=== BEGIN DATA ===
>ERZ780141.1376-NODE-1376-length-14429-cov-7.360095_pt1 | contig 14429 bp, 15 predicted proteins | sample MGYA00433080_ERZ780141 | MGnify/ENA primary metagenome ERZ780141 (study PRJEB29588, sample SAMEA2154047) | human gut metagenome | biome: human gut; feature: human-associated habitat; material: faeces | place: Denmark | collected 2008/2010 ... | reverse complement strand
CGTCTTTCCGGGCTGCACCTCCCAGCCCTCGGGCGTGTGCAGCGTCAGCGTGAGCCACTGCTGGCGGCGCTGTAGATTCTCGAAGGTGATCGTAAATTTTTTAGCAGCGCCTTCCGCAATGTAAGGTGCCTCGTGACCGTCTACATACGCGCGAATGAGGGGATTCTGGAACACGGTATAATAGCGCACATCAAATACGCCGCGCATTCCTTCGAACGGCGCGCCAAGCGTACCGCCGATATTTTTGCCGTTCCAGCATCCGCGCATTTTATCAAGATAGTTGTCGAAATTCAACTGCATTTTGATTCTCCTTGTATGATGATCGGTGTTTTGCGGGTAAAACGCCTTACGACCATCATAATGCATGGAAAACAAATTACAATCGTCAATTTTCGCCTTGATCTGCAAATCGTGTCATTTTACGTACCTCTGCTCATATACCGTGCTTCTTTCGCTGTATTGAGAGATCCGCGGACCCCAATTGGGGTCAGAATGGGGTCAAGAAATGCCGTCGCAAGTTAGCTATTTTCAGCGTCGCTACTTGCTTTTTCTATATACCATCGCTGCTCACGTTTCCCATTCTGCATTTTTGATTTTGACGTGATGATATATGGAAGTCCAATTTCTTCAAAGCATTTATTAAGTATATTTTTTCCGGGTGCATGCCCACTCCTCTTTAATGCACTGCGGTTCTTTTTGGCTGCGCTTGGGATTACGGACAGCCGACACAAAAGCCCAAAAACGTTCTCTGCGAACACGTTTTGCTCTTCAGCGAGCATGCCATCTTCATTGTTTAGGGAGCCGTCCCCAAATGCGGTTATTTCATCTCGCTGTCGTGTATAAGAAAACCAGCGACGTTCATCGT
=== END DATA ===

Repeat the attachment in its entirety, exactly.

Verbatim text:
>ERZ780141.1376-NODE-1376-length-14429-cov-7.360095_pt1 | contig 14429 bp, 15 predicted proteins | sample MGYA00433080_ERZ780141 | MGnify/ENA primary metagenome ERZ780141 (study PRJEB29588, sample SAMEA2154047) | human gut metagenome | biome: human gut; feature: human-associated habitat; material: faeces | place: Denmark | collected 2008/2010 ... | reverse complement strand
CGTCTTTCCGGGCTGCACCTCCCAGCCCTCGGGCGTGTGCAGCGTCAGCGTGAGCCACTGCTGGCGGCGCTGTAGATTCTCGAAGGTGATCGTAAATTTTTTAGCAGCGCCTTCCGCAATGTAAGGTGCCTCGTGACCGTCTACATACGCGCGAATGAGGGGATTCTGGAACACGGTATAATAGCGCACATCAAATACGCCGCGCATTCCTTCGAACGGCGCGCCAAGCGTACCGCCGATATTTTTGCCGTTCCAGCATCCGCGCATTTTATCAAGATAGTTGTCGAAATTCAACTGCATTTTGATTCTCCTTGTATGATGATCGGTGTTTTGCGGGTAAAACGCCTTACGACCATCATAATGCATGGAAAACAAATTACAATCGTCAATTTTCGCCTTGATCTGCAAATCGTGTCATTTTACGTACCTCTGCTCATATACCGTGCTTCTTTCGCTGTATTGAGAGATCCGCGGACCCCAATTGGGGTCAGAATGGGGTCAAGAAATGCCGTCGCAAGTTAGCTATTTTCAGCGTCGCTACTTGCTTTTTCTATATACCATCGCTGCTCACGTTTCCCATTCTGCATTTTTGATTTTGACGTGATGATATATGGAAGTCCAATTTCTTCAAAGCATTTATTAAGTATATTTTTTCCGGGTGCATGCCCACTCCTCTTTAATGCACTGCGGTTCTTTTTGGCTGCGCTTGGGATTACGGACAGCCGACACAAAAGCCCAAAAACGTTCTCTGCGAACACGTTTTGCTCTTCAGCGAGCATGCCATCTTCATTGTTTAGGGAGCCGTCCCCAAATGCGGTTATTTCATCTCGCTGTCGTGTATAAGAAAACCAGCGACGTTCATCGT